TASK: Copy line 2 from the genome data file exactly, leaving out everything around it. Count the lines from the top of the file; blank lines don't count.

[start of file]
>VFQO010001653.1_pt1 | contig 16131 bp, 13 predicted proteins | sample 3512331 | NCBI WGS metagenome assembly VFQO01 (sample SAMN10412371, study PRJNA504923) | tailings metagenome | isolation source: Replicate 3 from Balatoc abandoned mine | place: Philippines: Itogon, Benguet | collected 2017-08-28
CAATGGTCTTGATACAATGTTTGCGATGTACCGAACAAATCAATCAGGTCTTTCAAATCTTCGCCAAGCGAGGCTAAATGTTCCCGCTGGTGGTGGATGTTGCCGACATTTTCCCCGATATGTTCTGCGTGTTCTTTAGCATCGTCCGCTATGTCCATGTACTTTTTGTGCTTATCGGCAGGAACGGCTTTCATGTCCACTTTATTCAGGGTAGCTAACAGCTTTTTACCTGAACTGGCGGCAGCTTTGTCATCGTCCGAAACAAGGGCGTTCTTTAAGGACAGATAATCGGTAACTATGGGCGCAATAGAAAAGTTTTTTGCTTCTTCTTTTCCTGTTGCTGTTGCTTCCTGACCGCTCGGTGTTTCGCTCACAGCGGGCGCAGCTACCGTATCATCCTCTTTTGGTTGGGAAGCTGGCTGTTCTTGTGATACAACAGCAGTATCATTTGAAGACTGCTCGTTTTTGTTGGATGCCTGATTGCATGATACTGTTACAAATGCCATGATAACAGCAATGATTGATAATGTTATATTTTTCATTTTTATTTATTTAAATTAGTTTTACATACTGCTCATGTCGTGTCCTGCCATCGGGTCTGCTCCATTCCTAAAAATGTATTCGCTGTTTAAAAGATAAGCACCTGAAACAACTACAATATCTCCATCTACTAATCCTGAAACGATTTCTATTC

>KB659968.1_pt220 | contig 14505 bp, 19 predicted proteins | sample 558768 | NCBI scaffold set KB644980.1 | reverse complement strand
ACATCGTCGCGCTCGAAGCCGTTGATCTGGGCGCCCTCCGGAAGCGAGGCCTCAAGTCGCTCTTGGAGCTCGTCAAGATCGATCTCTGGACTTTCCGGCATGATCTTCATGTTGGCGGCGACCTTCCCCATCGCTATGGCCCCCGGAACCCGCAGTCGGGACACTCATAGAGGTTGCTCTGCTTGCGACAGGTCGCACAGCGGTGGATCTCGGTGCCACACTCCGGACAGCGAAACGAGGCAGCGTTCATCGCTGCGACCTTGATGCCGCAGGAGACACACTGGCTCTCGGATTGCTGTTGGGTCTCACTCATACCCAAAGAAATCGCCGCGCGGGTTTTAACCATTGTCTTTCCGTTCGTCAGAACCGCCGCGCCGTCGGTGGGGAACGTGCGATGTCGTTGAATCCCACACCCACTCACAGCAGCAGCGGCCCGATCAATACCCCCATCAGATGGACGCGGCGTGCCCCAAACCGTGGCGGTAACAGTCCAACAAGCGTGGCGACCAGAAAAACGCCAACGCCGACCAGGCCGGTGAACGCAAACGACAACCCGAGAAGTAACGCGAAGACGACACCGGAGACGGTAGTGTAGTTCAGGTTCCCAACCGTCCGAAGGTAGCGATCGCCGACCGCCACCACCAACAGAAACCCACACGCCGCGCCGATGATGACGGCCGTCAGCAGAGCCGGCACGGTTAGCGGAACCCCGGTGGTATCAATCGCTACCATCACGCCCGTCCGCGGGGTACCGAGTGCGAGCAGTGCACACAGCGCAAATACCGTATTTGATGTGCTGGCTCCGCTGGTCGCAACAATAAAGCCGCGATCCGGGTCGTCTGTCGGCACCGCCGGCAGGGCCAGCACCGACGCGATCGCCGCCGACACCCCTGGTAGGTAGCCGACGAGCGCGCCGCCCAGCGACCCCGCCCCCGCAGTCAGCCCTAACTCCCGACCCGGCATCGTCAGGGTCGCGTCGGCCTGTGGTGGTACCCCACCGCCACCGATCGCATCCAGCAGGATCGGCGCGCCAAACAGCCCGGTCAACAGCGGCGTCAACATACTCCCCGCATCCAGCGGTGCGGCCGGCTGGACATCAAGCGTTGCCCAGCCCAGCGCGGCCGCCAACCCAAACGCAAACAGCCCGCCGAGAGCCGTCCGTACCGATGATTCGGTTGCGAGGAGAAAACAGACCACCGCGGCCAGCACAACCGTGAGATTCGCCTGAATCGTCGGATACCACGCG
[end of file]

CAATGGTCTTGATACAATGTTTGCGATGTACCGAACAAATCAATCAGGTCTTTCAAATCTTCGCCAAGCGAGGCTAAATGTTCCCGCTGGTGGTGGATGTTGCCGACATTTTCCCCGATATGTTCTGCGTGTTCTTTAGCATCGTCCGCTATGTCCATGTACTTTTTGTGCTTATCGGCAGGAACGGCTTTCATGTCCACTTTATTCAGGGTAGCTAACAGCTTTTTACCTGAACTGGCGGCAGCTTTGTCATCGTCCGAAACAAGGGCGTTCTTTAAGGACAGATAATCGGTAACTATGGGCGCAATAGAAAAGTTTTTTGCTTCTTCTTTTCCTGTTGCTGTTGCTTCCTGACCGCTCGGTGTTTCGCTCACAGCGGGCGCAGCTACCGTATCATCCTCTTTTGGTTGGGAAGCTGGCTGTTCTTGTGATACAACAGCAGTATCATTTGAAGACTGCTCGTTTTTGTTGGATGCCTGATTGCATGATACTGTTACAAATGCCATGATAACAGCAATGATTGATAATGTTATATTTTTCATTTTTATTTATTTAAATTAGTTTTACATACTGCTCATGTCGTGTCCTGCCATCGGGTCTGCTCCATTCCTAAAAATGTATTCGCTGTTTAAAAGATAAGCACCTGAAACAACTACAATATCTCCATCTACTAATCCTGAAACGATTTCTATTC